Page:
I didn’t watch it live – it took a couple medals for Canada in the pool for me to start paying attention. In fact it was Canada’s overall performance that reminded me that I liked swimming as a kid. It’s what turned me into a swim fan. And Chantal’s general positive outlook was probably a great influence on a lot of younger Canadian swimmers.

She’ll be missed, and I was kind of hoping she would at least stick around for the Commonwealth games. At the same time, i wonder how much longer Canada’s current batch of adult freestyle swimmers can keep ahead of the junior team. Chantel was probably the most likely to stay in the mix.

3 years ago

Slow news day huh

Reply to  Dylan
3 years ago

First of all, you should be grateful for anything and everything this site puts out; it is amazing to have such coverage for swimming. Secondly, the retirement of both a worlds finalist and a double Olympic medalist is definitely newsworthy, despite the fact that you seem to be implying it isn’t.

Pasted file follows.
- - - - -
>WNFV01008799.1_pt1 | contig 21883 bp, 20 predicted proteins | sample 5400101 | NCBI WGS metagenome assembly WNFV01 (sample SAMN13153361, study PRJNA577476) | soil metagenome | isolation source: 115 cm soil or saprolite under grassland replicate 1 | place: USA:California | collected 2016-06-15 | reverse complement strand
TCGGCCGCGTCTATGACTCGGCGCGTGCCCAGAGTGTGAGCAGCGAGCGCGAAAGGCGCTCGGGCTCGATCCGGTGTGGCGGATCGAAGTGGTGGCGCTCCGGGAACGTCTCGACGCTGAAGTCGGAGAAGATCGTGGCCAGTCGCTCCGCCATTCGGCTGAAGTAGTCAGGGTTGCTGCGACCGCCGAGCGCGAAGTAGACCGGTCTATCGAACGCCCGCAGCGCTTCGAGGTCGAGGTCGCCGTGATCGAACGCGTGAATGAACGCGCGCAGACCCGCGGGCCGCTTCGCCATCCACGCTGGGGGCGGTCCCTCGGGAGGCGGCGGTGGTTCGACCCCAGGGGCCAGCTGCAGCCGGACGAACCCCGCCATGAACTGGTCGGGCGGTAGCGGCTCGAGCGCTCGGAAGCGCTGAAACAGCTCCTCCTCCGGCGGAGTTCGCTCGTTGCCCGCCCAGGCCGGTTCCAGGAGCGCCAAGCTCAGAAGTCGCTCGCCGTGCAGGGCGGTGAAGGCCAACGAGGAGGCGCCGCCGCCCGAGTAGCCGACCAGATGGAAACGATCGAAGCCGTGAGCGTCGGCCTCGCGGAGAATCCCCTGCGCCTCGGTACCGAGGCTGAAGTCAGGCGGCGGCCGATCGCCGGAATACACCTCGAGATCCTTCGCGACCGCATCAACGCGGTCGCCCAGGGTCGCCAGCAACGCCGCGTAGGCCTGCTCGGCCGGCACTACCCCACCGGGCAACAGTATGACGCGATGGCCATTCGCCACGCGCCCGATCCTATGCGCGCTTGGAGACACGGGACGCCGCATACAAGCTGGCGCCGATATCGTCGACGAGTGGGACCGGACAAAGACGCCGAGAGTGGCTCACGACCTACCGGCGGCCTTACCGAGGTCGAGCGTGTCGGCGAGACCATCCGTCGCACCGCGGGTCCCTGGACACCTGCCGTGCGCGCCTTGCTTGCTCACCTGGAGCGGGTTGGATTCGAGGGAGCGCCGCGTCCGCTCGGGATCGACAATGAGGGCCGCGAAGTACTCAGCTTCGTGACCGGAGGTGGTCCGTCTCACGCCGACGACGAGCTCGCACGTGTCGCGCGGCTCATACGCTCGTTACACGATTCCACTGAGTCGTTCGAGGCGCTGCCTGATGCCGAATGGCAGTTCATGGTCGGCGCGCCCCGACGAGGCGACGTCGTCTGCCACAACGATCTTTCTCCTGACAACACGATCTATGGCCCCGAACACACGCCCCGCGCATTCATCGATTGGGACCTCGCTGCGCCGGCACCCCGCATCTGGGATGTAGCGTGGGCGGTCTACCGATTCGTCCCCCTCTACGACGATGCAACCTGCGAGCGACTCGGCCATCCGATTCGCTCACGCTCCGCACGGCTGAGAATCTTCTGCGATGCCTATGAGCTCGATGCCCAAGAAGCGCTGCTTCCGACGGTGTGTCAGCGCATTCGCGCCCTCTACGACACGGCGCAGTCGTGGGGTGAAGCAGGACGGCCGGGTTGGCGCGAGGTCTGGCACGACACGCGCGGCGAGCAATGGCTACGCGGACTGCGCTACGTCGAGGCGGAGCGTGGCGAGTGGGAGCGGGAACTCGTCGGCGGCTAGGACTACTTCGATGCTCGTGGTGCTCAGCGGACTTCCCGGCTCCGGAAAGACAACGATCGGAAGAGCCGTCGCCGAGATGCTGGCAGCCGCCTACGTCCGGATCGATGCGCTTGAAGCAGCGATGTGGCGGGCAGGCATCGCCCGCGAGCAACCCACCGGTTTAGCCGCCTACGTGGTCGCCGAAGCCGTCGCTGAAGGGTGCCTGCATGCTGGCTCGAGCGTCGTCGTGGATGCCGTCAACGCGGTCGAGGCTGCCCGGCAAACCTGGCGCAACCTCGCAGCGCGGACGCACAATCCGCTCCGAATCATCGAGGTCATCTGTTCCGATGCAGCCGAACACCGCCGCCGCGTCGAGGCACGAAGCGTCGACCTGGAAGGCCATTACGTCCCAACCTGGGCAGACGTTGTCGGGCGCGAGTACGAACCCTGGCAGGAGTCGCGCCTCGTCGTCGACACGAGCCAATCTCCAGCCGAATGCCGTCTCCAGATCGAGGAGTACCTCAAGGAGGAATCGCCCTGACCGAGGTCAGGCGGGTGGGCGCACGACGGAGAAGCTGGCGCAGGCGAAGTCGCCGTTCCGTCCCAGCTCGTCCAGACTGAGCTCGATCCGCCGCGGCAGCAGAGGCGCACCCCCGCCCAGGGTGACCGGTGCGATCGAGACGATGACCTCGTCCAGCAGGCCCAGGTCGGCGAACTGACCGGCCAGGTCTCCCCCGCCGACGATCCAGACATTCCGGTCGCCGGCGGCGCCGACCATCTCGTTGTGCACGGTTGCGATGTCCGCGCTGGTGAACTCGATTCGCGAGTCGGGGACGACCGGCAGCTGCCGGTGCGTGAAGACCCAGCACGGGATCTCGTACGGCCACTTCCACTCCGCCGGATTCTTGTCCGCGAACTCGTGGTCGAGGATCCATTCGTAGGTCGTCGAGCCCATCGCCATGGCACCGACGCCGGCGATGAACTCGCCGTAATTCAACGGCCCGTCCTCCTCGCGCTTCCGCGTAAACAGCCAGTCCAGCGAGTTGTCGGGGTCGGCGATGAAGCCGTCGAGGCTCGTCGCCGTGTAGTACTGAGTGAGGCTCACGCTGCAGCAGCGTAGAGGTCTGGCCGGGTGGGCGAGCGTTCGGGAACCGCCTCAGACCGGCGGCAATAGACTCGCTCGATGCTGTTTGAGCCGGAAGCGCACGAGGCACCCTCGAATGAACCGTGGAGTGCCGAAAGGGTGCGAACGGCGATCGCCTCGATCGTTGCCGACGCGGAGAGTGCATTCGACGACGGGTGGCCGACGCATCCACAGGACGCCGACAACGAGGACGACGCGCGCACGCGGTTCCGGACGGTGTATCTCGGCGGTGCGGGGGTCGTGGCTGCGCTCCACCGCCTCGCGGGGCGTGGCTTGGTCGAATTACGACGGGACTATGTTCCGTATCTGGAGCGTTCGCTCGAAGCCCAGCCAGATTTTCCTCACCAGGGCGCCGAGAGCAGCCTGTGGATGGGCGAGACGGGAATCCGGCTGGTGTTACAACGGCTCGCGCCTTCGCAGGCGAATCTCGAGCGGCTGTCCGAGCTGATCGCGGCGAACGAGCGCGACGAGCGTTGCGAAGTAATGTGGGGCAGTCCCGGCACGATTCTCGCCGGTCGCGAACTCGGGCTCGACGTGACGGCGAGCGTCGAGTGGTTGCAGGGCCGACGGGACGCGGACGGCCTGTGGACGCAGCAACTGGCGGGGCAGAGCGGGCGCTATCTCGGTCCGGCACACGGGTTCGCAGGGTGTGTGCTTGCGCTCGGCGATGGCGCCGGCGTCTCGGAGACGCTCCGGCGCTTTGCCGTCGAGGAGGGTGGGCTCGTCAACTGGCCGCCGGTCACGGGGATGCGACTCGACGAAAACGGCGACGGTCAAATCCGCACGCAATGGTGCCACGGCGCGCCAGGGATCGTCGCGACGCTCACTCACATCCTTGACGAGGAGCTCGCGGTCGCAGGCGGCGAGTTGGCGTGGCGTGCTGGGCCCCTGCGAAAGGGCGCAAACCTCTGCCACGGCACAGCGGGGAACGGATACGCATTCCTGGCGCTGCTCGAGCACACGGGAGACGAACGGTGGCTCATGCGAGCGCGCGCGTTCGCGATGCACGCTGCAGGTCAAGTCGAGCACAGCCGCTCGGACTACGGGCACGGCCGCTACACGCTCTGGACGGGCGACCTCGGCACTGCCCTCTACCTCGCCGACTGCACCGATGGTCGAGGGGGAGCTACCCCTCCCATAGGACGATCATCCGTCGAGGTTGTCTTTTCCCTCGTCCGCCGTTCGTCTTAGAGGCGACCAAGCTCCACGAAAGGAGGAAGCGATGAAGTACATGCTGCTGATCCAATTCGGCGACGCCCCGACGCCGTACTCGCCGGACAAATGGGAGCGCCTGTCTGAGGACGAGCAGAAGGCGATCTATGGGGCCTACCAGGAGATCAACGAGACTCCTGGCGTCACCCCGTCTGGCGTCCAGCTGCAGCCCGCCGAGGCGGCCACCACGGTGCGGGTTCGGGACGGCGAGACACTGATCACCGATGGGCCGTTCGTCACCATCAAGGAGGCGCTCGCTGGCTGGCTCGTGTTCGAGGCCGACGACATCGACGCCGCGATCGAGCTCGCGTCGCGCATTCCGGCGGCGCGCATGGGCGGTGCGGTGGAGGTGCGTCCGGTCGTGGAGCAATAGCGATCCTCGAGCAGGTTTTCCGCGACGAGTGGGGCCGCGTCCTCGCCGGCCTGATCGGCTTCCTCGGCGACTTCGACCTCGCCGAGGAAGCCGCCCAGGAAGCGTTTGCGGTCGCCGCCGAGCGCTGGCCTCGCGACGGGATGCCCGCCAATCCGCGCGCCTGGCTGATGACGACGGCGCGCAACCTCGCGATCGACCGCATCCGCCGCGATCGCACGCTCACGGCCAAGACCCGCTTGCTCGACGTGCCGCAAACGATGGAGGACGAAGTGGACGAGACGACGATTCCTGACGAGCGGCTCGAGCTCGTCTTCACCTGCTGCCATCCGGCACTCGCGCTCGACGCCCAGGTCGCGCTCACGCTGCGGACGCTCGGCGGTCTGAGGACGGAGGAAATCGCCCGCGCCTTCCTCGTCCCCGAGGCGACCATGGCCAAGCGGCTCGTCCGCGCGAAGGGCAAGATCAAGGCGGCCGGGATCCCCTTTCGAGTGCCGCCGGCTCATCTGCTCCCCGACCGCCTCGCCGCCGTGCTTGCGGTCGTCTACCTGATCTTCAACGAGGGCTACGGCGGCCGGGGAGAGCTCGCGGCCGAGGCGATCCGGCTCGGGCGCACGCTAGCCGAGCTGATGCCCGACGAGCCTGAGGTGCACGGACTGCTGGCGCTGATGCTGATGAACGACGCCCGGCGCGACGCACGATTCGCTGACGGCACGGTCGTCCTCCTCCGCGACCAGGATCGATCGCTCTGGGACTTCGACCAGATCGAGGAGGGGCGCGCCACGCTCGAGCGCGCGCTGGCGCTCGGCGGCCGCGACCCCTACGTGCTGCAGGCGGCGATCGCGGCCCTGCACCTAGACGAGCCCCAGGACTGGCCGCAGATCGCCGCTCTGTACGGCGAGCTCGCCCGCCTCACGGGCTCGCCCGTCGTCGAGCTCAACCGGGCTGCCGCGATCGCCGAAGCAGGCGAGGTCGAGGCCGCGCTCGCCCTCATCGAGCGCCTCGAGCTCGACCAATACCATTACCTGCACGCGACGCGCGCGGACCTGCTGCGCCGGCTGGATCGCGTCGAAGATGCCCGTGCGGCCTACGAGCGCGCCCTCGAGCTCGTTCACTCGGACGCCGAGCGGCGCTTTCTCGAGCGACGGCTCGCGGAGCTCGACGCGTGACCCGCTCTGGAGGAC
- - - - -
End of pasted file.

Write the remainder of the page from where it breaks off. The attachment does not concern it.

Reply to  Dylan
3 years ago

Dylan…. go back to espn.com or wherever you feel happiest. You don’t deserve to feel this unhappy about a new article lol.

Reply to  Dylan
3 years ago

boy you seem like an enjoyable person

Reply to  Dylan
3 years ago

If an Olympic medalist retires, it’s worth reporting on a related sports website no matter how busy or slow a news day is.

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Braden Keith

Braden Keith is the Editor-in-Chief and a co-founder of SwimSwam.com. He first got his feet wet by building The Swimmers' Circle beginning in January 2010, and now comes to SwimSwam to use that experience and help build a new leader in the sport of swimming. Aside from his life on the InterWet, …